There exists a technology known as "sitting" which is commonly applied in multi-G environments on and near Earth, for example during some airflight. So, the answer is that we'd use our bottoms.

Given the same density, surface gravity increases only linearly with the radius of the planet. And already at a few times earth's radius, planets are thought to collect huge hydrogen atmospheres, like our gas giants, where we'd rather swim than sit. Bare rocks with more than double Earth surface gravity are likely very rare.

$\endgroup$
  • 2
    $\begingroup$ The density also goes up with radius for a rocky planet, since rock is somewhat compressible. A quick look turns up, for example, Kepler 99b, 131b, and 20b with surface gravities of 2.8, 2.8, and 2.3 Earth G's. Those all have pretty well known masses, with uncertainties of 1/5 to 1/4 of the best estimate mass. There aren't that many Kepler super-Earths, so if I already found three (actually I found seven), then they must not be that rare. I found one with a surface gravity of 3 Earth G's (CoRoT-7 b), but the mass and radius are from two different sources, so it may be more suspect. $\endgroup$ – Mark Adler Oct 17 '14 at 15:43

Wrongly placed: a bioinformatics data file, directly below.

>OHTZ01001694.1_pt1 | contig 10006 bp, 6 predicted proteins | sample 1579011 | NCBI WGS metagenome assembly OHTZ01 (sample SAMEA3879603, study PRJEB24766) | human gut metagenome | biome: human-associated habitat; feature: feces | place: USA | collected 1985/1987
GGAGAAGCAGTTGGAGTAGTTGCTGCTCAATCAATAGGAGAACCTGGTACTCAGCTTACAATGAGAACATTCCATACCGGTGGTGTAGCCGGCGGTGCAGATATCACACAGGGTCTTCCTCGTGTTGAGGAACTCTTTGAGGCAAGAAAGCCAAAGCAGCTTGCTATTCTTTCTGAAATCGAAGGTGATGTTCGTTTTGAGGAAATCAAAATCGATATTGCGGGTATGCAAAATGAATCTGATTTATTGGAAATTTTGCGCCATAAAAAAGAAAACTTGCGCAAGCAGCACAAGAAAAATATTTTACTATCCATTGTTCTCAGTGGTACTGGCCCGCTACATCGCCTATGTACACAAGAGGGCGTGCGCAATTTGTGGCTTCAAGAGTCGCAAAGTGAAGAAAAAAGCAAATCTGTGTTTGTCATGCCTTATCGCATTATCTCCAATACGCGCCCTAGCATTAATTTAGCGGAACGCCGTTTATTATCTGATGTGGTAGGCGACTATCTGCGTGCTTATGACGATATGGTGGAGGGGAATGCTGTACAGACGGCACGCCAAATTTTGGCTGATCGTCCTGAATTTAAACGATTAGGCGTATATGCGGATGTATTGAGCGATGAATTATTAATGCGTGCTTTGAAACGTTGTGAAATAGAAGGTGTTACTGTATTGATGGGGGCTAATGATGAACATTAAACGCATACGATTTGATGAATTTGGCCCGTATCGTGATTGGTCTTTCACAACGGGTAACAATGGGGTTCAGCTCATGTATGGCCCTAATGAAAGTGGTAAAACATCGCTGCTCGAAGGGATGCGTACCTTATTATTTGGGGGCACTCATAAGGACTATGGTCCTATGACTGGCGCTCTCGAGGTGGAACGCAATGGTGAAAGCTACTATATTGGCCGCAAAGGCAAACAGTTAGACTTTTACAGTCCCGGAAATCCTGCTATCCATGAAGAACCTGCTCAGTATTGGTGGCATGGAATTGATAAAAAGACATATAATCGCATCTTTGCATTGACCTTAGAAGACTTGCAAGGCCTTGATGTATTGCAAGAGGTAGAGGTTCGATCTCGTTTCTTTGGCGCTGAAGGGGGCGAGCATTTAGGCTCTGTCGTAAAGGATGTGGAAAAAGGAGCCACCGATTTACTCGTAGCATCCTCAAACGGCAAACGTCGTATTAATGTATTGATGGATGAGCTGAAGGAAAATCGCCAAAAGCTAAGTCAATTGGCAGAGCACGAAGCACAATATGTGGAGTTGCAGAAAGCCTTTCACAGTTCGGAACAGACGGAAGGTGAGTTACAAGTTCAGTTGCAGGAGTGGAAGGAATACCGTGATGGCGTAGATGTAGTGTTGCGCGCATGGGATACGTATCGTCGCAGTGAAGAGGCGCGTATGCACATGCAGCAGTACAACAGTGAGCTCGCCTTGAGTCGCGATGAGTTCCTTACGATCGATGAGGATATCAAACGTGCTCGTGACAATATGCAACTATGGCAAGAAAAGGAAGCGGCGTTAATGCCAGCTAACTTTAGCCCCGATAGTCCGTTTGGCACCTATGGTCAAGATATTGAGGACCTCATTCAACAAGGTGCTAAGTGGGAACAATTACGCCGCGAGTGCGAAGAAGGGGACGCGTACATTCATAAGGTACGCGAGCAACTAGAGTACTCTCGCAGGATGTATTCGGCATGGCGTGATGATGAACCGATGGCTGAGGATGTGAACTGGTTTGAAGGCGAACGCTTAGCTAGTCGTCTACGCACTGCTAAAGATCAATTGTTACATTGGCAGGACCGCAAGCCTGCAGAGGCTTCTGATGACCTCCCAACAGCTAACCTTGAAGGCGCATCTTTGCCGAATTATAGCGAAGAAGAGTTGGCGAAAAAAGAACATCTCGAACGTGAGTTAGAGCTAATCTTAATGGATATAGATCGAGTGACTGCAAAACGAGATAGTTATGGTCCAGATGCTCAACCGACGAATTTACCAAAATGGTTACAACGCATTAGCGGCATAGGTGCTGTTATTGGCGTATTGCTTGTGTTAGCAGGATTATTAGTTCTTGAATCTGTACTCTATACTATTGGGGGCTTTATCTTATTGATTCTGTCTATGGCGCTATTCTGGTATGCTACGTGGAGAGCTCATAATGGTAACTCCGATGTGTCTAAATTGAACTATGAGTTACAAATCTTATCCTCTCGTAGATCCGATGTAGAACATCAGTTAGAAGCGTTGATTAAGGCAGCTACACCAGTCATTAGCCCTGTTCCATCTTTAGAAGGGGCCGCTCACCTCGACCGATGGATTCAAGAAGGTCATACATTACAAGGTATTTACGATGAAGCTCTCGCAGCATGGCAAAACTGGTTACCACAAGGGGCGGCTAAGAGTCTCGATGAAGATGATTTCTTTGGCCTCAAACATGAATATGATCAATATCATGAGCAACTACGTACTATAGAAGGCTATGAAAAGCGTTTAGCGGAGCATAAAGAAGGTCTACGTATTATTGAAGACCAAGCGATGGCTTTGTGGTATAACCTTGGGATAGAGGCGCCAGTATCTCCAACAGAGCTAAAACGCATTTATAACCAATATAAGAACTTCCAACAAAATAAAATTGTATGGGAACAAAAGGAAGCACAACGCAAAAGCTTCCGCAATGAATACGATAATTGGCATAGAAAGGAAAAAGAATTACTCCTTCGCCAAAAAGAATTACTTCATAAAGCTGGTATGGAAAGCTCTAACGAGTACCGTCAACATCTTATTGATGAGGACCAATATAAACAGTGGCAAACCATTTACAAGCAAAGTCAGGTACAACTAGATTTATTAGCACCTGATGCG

• $\begingroup$ From my quick look, I would say that rocky planets with surface gravities greater than three times Earth's are very rare. $\endgroup$ – Mark Adler Oct 17 '14 at 15:45
  • $\begingroup$ @Mark Adler 3g might be a better limit than 2g for what is common. But planetary science is messy (at least from my superficial perspective). For example, Mercury has almost exactly the same surface gravity as Mars, although about 1/3 higher density and about 1/3 smaller radius. Something might have happened to it after the basic formation process. Some freak super Jupiter out there is bound to have had its gases blown off by some evolving star, and who knows what then remains of its maybe huge solid core. $\endgroup$ – LocalFluff Oct 17 '14 at 16:13

Your Answer

By clicking “Post Your Answer”, you agree to our terms of service, privacy policy and cookie policy

Not the answer you're looking for? Browse other questions tagged or ask your own question.